To ‘brainstorm’ or to mind map?
There seems to be a myth developing that when we arrange a meeting to throw ideas around to solve a problem, say, or to come up with a new product, people with the condition of epilepsy will be offended if we call it a “brainstorming” session.
Well, Epilepsy Action, (epilepsy.org.uk) doesn’t agree, and you’d expect them to know. (See Brainstorming not offensive to people with epilepsy). But the word “should not be used to describe a seizure….” they say – which may be how the myth was born.
The too-politically-correct brigade suggest using the term “mind mapping” instead. Oh dear, wrong again. “Brainstorming” and “mind mapping” are not interchangeable words.
- Mind mapping is a thinking, planning and noting tool that may be used in many contexts, not just in brainstorming sessions;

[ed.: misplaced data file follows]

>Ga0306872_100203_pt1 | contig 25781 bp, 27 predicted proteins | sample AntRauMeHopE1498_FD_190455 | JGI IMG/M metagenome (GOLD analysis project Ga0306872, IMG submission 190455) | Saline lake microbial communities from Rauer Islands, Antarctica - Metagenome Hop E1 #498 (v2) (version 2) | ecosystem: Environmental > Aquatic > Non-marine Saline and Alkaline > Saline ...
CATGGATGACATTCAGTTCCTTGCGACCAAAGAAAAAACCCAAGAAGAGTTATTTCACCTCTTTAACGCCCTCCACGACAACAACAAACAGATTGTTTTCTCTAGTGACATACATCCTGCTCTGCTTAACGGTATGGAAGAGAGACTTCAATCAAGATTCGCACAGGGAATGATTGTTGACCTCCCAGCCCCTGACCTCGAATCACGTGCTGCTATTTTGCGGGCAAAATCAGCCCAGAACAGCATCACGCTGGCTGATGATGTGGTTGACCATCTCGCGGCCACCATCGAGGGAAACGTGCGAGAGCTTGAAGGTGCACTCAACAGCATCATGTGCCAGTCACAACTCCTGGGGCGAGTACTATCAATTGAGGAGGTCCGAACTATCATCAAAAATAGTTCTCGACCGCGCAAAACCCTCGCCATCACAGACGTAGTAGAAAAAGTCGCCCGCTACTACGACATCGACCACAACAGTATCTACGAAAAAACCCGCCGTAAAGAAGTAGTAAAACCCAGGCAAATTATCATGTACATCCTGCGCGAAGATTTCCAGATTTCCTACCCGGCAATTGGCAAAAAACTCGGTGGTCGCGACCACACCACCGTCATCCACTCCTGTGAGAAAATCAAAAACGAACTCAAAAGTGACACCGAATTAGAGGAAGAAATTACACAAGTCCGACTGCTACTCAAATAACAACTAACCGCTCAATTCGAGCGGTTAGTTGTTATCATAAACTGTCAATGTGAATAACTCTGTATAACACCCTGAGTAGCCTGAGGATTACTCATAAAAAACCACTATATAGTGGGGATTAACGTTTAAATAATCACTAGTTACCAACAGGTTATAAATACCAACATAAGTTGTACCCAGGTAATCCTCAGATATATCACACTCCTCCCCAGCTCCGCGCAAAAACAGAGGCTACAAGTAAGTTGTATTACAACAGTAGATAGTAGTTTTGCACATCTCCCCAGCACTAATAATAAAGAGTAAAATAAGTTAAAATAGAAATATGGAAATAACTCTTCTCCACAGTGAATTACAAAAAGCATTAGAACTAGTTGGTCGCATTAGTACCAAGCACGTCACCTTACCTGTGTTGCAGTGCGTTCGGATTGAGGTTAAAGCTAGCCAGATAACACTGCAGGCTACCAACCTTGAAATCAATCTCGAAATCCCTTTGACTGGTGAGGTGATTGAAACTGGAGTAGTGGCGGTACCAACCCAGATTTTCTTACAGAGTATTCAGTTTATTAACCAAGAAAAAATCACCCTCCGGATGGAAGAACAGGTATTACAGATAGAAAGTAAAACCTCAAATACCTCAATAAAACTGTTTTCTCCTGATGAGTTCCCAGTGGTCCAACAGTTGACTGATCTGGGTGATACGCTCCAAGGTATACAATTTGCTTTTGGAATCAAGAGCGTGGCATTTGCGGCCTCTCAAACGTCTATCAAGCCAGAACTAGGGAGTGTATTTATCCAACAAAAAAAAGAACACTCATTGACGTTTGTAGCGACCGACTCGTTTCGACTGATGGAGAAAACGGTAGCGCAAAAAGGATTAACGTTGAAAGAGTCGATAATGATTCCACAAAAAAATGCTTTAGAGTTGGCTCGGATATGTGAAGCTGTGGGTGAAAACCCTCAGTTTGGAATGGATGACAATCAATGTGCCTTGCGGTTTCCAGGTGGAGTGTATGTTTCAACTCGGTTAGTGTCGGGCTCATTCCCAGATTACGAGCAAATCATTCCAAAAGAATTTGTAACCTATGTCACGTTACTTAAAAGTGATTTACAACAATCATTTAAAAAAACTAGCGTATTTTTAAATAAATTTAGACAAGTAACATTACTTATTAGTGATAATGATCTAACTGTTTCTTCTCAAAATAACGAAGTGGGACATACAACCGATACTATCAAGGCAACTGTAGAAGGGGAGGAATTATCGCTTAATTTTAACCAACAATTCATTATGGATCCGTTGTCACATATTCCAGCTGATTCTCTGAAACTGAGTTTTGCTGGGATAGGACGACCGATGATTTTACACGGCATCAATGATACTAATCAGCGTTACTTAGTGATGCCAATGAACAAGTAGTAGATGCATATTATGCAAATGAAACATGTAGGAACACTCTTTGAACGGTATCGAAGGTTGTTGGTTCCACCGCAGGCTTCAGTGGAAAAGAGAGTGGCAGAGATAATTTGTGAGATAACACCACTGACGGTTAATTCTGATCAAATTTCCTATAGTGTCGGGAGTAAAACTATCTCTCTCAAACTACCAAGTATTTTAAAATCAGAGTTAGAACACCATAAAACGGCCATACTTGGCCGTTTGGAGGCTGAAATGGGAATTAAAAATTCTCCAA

- Brainstorming sessions may be conducted with simple flip-chart lists, Post-it tabs, Hexagon maps or 3″x5″ cards as well as mind maps.
So go ahead, you can be confident you won’t be offending anyone when you invite them to a “brainstorming session”.
But wait. If you are in business, you might want to consider whether group brainstorming is really going to be as effective as you might expect. A study Idea Generation and the Quality of the Best Idea from Wharton School of Management finds that “the frequently recommended brainstorming technique of building on each other’s ideas is counter-productive: teams exhibiting such build-up neither create more ideas nor are the ideas that build on previous ideas better.”
RoyFootnote: Do avoid referring to epilepsy as an illness, though. It is a condition, not an illness.